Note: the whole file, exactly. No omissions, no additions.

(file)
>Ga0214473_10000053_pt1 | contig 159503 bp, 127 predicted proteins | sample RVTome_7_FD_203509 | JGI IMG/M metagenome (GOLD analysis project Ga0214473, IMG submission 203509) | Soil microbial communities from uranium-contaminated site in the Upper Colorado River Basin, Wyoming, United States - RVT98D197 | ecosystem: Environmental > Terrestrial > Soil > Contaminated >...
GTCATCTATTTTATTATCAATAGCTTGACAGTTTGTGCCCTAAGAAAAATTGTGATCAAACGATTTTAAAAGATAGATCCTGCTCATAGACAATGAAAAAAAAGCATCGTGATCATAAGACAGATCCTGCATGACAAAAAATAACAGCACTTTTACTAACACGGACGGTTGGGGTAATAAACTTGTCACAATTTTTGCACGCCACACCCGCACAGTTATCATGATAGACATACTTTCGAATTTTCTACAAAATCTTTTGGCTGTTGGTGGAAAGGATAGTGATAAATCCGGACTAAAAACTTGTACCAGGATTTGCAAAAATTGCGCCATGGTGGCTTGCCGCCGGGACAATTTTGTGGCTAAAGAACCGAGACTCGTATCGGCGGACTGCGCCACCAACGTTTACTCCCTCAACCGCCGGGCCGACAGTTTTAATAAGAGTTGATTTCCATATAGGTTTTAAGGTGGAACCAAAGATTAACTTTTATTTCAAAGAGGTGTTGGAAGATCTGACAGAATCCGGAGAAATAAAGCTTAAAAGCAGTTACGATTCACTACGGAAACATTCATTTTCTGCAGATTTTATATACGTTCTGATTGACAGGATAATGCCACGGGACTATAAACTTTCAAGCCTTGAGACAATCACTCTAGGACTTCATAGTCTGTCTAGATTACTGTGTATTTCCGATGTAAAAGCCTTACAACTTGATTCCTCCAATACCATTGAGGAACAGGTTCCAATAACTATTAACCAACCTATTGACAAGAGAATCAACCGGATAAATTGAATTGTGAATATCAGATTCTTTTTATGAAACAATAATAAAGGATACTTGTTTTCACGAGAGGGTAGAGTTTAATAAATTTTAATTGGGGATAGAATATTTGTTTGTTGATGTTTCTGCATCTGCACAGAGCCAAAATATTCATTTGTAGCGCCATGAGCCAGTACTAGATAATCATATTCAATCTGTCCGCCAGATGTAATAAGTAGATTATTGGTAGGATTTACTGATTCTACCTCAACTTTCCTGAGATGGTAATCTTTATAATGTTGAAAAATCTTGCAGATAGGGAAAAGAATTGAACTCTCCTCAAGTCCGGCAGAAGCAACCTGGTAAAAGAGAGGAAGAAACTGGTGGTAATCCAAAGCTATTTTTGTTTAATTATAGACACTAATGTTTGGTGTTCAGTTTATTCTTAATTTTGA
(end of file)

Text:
>Ga0214473_10000053_pt1 | contig 159503 bp, 127 predicted proteins | sample RVTome_7_FD_203509 | JGI IMG/M metagenome (GOLD analysis project Ga0214473, IMG submission 203509) | Soil microbial communities from uranium-contaminated site in the Upper Colorado River Basin, Wyoming, United States - RVT98D197 | ecosystem: Environmental > Terrestrial > Soil > Contaminated >...
GTCATCTATTTTATTATCAATAGCTTGACAGTTTGTGCCCTAAGAAAAATTGTGATCAAACGATTTTAAAAGATAGATCCTGCTCATAGACAATGAAAAAAAAGCATCGTGATCATAAGACAGATCCTGCATGACAAAAAATAACAGCACTTTTACTAACACGGACGGTTGGGGTAATAAACTTGTCACAATTTTTGCACGCCACACCCGCACAGTTATCATGATAGACATACTTTCGAATTTTCTACAAAATCTTTTGGCTGTTGGTGGAAAGGATAGTGATAAATCCGGACTAAAAACTTGTACCAGGATTTGCAAAAATTGCGCCATGGTGGCTTGCCGCCGGGACAATTTTGTGGCTAAAGAACCGAGACTCGTATCGGCGGACTGCGCCACCAACGTTTACTCCCTCAACCGCCGGGCCGACAGTTTTAATAAGAGTTGATTTCCATATAGGTTTTAAGGTGGAACCAAAGATTAACTTTTATTTCAAAGAGGTGTTGGAAGATCTGACAGAATCCGGAGAAATAAAGCTTAAAAGCAGTTACGATTCACTACGGAAACATTCATTTTCTGCAGATTTTATATACGTTCTGATTGACAGGATAATGCCACGGGACTATAAACTTTCAAGCCTTGAGACAATCACTCTAGGACTTCATAGTCTGTCTAGATTACTGTGTATTTCCGATGTAAAAGCCTTACAACTTGATTCCTCCAATACCATTGAGGAACAGGTTCCAATAACTATTAACCAACCTATTGACAAGAGAATCAACCGGATAAATTGAATTGTGAATATCAGATTCTTTTTATGAAACAATAATAAAGGATACTTGTTTTCACGAGAGGGTAGAGTTTAATAAATTTTAATTGGGGATAGAATATTTGTTTGTTGATGTTTCTGCATCTGCACAGAGCCAAAATATTCATTTGTAGCGCCATGAGCCAGTACTAGATAATCATATTCAATCTGTCCGCCAGATGTAATAAGTAGATTATTGGTAGGATTTACTGATTCTACCTCAACTTTCCTGAGATGGTAATCTTTATAATGTTGAAAAATCTTGCAGATAGGGAAAAGAATTGAACTCTCCTCAAGTCCGGCAGAAGCAACCTGGTAAAAGAGAGGAAGAAACTGGTGGTAATCCAAAGCTATTTTTGTTTAATTATAGACACTAATGTTTGGTGTTCAGTTTATTCTTAATTTTGA